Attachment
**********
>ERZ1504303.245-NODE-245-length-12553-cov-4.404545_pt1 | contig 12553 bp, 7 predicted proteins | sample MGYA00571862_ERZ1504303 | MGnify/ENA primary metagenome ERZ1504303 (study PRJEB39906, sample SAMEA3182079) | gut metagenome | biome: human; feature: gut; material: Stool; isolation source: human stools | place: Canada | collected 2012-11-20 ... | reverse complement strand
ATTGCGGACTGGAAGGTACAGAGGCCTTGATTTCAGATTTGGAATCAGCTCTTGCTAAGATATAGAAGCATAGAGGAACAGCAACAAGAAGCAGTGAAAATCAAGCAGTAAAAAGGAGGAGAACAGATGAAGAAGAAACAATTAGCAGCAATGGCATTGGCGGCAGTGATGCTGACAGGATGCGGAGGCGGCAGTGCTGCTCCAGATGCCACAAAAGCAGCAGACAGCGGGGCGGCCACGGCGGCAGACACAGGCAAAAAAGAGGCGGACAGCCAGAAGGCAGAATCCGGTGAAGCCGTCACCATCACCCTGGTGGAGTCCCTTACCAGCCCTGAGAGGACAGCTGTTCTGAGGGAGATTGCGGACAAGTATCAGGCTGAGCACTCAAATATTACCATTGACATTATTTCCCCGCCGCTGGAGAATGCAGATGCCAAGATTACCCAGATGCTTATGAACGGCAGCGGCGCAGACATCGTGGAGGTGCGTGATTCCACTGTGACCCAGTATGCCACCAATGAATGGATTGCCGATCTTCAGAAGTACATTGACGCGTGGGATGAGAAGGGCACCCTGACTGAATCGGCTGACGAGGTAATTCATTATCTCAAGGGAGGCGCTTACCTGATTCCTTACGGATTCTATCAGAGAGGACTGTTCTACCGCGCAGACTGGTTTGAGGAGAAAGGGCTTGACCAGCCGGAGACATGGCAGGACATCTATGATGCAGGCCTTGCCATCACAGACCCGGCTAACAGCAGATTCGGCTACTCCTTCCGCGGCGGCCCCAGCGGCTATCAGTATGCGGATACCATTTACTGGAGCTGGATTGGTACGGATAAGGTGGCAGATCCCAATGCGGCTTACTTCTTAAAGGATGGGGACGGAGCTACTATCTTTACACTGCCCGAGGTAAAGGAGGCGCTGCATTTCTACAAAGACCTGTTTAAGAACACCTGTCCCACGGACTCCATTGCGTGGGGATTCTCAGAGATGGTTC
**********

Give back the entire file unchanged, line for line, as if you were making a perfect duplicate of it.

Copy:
>ERZ1504303.245-NODE-245-length-12553-cov-4.404545_pt1 | contig 12553 bp, 7 predicted proteins | sample MGYA00571862_ERZ1504303 | MGnify/ENA primary metagenome ERZ1504303 (study PRJEB39906, sample SAMEA3182079) | gut metagenome | biome: human; feature: gut; material: Stool; isolation source: human stools | place: Canada | collected 2012-11-20 ... | reverse complement strand
ATTGCGGACTGGAAGGTACAGAGGCCTTGATTTCAGATTTGGAATCAGCTCTTGCTAAGATATAGAAGCATAGAGGAACAGCAACAAGAAGCAGTGAAAATCAAGCAGTAAAAAGGAGGAGAACAGATGAAGAAGAAACAATTAGCAGCAATGGCATTGGCGGCAGTGATGCTGACAGGATGCGGAGGCGGCAGTGCTGCTCCAGATGCCACAAAAGCAGCAGACAGCGGGGCGGCCACGGCGGCAGACACAGGCAAAAAAGAGGCGGACAGCCAGAAGGCAGAATCCGGTGAAGCCGTCACCATCACCCTGGTGGAGTCCCTTACCAGCCCTGAGAGGACAGCTGTTCTGAGGGAGATTGCGGACAAGTATCAGGCTGAGCACTCAAATATTACCATTGACATTATTTCCCCGCCGCTGGAGAATGCAGATGCCAAGATTACCCAGATGCTTATGAACGGCAGCGGCGCAGACATCGTGGAGGTGCGTGATTCCACTGTGACCCAGTATGCCACCAATGAATGGATTGCCGATCTTCAGAAGTACATTGACGCGTGGGATGAGAAGGGCACCCTGACTGAATCGGCTGACGAGGTAATTCATTATCTCAAGGGAGGCGCTTACCTGATTCCTTACGGATTCTATCAGAGAGGACTGTTCTACCGCGCAGACTGGTTTGAGGAGAAAGGGCTTGACCAGCCGGAGACATGGCAGGACATCTATGATGCAGGCCTTGCCATCACAGACCCGGCTAACAGCAGATTCGGCTACTCCTTCCGCGGCGGCCCCAGCGGCTATCAGTATGCGGATACCATTTACTGGAGCTGGATTGGTACGGATAAGGTGGCAGATCCCAATGCGGCTTACTTCTTAAAGGATGGGGACGGAGCTACTATCTTTACACTGCCCGAGGTAAAGGAGGCGCTGCATTTCTACAAAGACCTGTTTAAGAACACCTGTCCCACGGACTCCATTGCGTGGGGATTCTCAGAGATGGTTC